Bach was best known during his lifetime as an organist, organ consultant, and composer of organ works in both the traditional German free genres such as preludes, fantasias, and toccatas, and stricter forms such as chorale preludes and fugues. He established a reputation at a young age for his great creativity and ability to integrate foreign styles into his organ works. A decidedly North German influence was exerted by Georg Böhm, with whom Bach came into contact in Lüneburg, and Dieterich Buxtehude in Lübeck, whom the young organist visited in 1704 on an extended leave of absence from his job in Arnstadt. Around this time, Bach copied the works of numerous French and Italian composers to gain insights into their compositional languages, and later arranged violin concertos by Vivaldi and others for organ and harpsichord. His most productive period (1708–14) saw the composition of several pairs of preludes and fugues and toccatas and fugues, and of the Orgelbüchlein ("Little organ book"), an unfinished collection of 45 short chorale preludes that demonstrate compositional techniques in the setting of chorale tunes. After he left Weimar, Bach's output for organ fell off, although his best-known works (the six trio sonatas, the Clavierübung III of 1739, and the "Great eighteen" chorales, revised late in his life) were all composed after this time. Bach was extensively engaged later in his life in consulting on organ projects, testing newly built organs, and dedicating organs in afternoon recitals. One of the high points may be the third part of the Clavierübung, a setting of 21 chorale preludes uniting the traditional Catholic Missa with the Lutheran catechism liturgy, the whole set interpolated between a mighty Prelude and Fugue on the theme of the Trinity.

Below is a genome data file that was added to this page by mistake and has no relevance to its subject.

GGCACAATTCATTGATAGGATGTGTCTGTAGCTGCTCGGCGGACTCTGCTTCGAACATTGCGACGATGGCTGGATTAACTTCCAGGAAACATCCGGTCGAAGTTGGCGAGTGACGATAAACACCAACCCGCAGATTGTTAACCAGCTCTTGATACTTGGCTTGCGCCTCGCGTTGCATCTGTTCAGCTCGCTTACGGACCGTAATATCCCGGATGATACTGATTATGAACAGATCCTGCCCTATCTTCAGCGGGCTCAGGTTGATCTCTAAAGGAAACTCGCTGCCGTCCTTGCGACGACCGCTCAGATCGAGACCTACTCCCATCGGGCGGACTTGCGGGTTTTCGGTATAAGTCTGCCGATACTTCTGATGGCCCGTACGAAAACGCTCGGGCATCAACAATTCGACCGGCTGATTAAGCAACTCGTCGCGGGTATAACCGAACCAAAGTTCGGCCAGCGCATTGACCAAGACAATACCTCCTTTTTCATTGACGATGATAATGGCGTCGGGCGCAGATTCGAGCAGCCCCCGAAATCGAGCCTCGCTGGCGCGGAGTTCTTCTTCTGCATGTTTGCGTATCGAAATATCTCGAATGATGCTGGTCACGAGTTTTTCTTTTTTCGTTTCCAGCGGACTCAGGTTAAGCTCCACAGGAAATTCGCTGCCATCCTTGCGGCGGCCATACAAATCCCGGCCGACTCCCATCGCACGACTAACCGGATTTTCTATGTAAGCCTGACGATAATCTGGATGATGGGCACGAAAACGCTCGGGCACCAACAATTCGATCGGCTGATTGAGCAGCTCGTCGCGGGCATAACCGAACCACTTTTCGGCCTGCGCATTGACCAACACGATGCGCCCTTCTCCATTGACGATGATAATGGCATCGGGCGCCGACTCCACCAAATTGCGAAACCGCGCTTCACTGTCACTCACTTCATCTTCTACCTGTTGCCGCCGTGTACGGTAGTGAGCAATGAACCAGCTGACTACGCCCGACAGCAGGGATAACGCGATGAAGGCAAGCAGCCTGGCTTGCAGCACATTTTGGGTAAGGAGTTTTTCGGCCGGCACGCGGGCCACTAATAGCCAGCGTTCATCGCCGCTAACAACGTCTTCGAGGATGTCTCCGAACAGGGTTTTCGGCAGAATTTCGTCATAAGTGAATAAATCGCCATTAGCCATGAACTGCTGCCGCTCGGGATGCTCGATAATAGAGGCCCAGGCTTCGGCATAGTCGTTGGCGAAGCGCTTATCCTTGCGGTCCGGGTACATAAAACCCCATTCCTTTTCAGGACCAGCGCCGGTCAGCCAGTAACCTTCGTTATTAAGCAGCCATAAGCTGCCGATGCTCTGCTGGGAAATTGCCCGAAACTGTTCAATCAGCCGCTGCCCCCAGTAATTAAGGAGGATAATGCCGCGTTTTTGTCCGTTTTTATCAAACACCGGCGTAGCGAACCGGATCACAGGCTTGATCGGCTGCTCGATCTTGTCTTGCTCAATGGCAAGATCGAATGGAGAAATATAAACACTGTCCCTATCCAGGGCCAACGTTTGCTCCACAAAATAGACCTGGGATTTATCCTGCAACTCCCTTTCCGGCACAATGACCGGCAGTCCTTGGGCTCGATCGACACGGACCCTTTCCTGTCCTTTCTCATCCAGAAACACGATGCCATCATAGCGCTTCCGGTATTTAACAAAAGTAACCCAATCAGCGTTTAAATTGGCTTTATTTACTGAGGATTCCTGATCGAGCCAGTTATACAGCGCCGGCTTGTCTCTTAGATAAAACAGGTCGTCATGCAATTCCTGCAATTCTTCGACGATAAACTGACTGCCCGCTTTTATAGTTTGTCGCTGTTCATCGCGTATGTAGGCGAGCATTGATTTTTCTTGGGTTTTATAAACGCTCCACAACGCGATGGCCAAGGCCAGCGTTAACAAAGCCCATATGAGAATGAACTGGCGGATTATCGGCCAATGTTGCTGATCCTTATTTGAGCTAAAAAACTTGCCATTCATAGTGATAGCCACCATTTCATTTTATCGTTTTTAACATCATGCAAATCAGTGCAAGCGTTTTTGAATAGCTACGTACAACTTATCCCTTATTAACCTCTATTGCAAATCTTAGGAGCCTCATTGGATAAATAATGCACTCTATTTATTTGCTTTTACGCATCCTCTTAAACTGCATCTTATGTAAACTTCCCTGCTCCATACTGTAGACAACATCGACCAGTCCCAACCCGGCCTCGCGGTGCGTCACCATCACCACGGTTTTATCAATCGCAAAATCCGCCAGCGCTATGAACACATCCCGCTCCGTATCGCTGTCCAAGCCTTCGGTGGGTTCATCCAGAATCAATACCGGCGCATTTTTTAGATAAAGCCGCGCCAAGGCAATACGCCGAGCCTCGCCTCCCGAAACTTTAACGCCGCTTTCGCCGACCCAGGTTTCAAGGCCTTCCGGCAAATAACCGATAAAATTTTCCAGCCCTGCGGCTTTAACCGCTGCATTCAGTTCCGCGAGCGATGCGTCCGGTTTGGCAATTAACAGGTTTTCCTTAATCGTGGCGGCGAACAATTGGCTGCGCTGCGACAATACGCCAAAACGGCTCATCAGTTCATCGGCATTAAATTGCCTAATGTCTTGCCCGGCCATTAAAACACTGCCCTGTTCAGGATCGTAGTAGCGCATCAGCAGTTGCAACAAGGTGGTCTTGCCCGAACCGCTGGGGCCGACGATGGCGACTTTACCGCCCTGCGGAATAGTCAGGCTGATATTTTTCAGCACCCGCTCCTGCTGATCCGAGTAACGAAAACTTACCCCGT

BWV 540/1, Toccata in F major:

Sunday, 24 February 2008

63. Antonio Vivaldi - Gloria, RV 589 (1700s)
















Recording

Title: Gloria - Magnificat
Performers: Taverner Consort and Players
Director: Andrew Parrott
Year: 1992
Length: 30 minutes

Review

So we get to Vivaldi, one of the defining voices of the baroque, and one of the most popular as well. From this Gloria we can easily see why he is so popular, his music has a joy that can only come from spending a life surrounded by young women who he taught how to play music at an orphanage in Venice.

In fact this Gloria was composed for those girls to sing, and even if it is a very respectful piece as any setting of the Gloria it is also quite playful, and that is something that always comes out in Vivaldi. Even the serious movements of this have some embellishment that is a little ray of sunshine.

Then it is supremely catchy, once heard it is hard to unhear Vivaldi, from the trademark rapid violins to the choral work here, it all conspires to make some quite catchy music, and also one of the most pleasant choral works to date.

Final Grade

9/10

Trivia

From Wikipedia:

Many of Vivaldi's compositions reflect a buoyant, almost playful, exuberance which are in direct contrast with the dignified seriousness of much Baroque music in his time. Most of Vivaldi's repertoire was rediscovered only in the first half of the 20th century in Turin and Genoa and was published in the second half. Vivaldi's music is innovative, breaking a consolidated tradition in schemes; he gave brightness to the formal and the rhythmic structure of the concerto, repeatedly looking for harmonic contrasts and invented innovative melodies and themes. Moreover, Vivaldi was able to compose non-academic music, particularly meant to be appreciated by the wide public and not only by an intellectual minority. The joyful appearance of his music reveals in this regard a transmissible joy of composing. These are among the causes of the vast popularity of his music. This popularity soon made him famous in other countries such as France which was, at the time, very independent concerning its musical taste.

Gloria:

Saturday, 23 February 2008

62. Arcangelo Corelli - Twelve Concerti Grossi, op.6 (c.1700s)











Recording


Title: Concerti Grossi, op.6
Performers: The Bradenburg Consort
Director: Roy Goodman
Year: 1992
Length: 2 hours 20 minutes

Review

Ahh, the High Baroque starts here, and it really does. Corelli sounds more like the baroque of Vivaldi and Bach than any previous composer. Firstly the style of music, the concerto, really starts coming into its own at this stage and there are few collections of Baroque Concertos more impressive than Corelli's Concerti Grossi.

These are some beautiful pieces of music, almost cinematic in their emotion and feel, they are immediately striking to anyone who listens to them. Each of the twelve Concerti has their own identity which is quite clear, and the first 8 are quite different from the last 4 which include dances.